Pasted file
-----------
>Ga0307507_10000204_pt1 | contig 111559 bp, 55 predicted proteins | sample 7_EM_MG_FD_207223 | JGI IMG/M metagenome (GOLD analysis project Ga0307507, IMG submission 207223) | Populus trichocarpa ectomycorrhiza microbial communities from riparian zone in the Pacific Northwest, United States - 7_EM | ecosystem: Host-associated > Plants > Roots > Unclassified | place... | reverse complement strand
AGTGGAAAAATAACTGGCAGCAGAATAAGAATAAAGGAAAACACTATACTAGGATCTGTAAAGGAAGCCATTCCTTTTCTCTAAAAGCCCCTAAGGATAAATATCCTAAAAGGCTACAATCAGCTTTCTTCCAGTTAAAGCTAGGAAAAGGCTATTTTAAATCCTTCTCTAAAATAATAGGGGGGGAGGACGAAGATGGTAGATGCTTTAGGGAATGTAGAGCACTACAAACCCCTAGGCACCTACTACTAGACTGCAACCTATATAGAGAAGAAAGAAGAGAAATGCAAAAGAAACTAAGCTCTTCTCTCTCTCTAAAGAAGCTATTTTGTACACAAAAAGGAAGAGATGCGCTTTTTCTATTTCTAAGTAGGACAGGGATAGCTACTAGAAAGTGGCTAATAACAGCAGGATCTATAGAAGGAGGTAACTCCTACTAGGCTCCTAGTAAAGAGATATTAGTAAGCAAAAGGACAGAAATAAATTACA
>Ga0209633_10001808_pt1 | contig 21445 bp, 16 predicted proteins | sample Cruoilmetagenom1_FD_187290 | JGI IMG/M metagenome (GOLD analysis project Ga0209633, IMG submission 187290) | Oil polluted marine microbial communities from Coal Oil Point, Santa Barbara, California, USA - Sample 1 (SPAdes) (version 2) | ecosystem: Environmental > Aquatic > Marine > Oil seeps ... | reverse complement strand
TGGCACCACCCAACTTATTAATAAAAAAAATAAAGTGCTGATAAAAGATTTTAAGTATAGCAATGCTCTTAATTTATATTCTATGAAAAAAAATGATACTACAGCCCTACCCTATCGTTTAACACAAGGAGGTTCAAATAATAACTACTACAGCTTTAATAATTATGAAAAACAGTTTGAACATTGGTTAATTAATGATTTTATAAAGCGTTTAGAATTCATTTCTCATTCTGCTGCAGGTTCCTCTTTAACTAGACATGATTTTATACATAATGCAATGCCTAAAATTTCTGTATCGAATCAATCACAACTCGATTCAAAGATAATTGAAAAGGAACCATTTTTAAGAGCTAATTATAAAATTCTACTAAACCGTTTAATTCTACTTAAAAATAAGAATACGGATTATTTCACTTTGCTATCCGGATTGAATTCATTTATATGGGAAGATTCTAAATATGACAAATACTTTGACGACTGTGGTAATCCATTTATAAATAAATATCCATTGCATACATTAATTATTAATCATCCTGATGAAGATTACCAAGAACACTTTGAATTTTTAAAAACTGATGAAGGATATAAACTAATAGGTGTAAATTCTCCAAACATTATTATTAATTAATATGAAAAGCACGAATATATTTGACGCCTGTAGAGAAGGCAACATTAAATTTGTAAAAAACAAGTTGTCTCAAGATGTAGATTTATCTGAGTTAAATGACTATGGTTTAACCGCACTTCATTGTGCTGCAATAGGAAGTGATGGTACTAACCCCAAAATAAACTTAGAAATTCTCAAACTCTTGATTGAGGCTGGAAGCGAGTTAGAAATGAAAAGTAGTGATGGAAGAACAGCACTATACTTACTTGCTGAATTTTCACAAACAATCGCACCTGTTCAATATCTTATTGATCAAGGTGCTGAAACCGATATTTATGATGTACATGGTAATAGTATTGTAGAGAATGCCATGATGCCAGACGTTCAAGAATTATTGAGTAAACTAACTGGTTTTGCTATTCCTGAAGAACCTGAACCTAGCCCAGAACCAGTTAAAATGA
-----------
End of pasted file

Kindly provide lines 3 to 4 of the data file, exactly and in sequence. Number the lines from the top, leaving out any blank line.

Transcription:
>Ga0209633_10001808_pt1 | contig 21445 bp, 16 predicted proteins | sample Cruoilmetagenom1_FD_187290 | JGI IMG/M metagenome (GOLD analysis project Ga0209633, IMG submission 187290) | Oil polluted marine microbial communities from Coal Oil Point, Santa Barbara, California, USA - Sample 1 (SPAdes) (version 2) | ecosystem: Environmental > Aquatic > Marine > Oil seeps ... | reverse complement strand
TGGCACCACCCAACTTATTAATAAAAAAAATAAAGTGCTGATAAAAGATTTTAAGTATAGCAATGCTCTTAATTTATATTCTATGAAAAAAAATGATACTACAGCCCTACCCTATCGTTTAACACAAGGAGGTTCAAATAATAACTACTACAGCTTTAATAATTATGAAAAACAGTTTGAACATTGGTTAATTAATGATTTTATAAAGCGTTTAGAATTCATTTCTCATTCTGCTGCAGGTTCCTCTTTAACTAGACATGATTTTATACATAATGCAATGCCTAAAATTTCTGTATCGAATCAATCACAACTCGATTCAAAGATAATTGAAAAGGAACCATTTTTAAGAGCTAATTATAAAATTCTACTAAACCGTTTAATTCTACTTAAAAATAAGAATACGGATTATTTCACTTTGCTATCCGGATTGAATTCATTTATATGGGAAGATTCTAAATATGACAAATACTTTGACGACTGTGGTAATCCATTTATAAATAAATATCCATTGCATACATTAATTATTAATCATCCTGATGAAGATTACCAAGAACACTTTGAATTTTTAAAAACTGATGAAGGATATAAACTAATAGGTGTAAATTCTCCAAACATTATTATTAATTAATATGAAAAGCACGAATATATTTGACGCCTGTAGAGAAGGCAACATTAAATTTGTAAAAAACAAGTTGTCTCAAGATGTAGATTTATCTGAGTTAAATGACTATGGTTTAACCGCACTTCATTGTGCTGCAATAGGAAGTGATGGTACTAACCCCAAAATAAACTTAGAAATTCTCAAACTCTTGATTGAGGCTGGAAGCGAGTTAGAAATGAAAAGTAGTGATGGAAGAACAGCACTATACTTACTTGCTGAATTTTCACAAACAATCGCACCTGTTCAATATCTTATTGATCAAGGTGCTGAAACCGATATTTATGATGTACATGGTAATAGTATTGTAGAGAATGCCATGATGCCAGACGTTCAAGAATTATTGAGTAAACTAACTGGTTTTGCTATTCCTGAAGAACCTGAACCTAGCCCAGAACCAGTTAAAATGA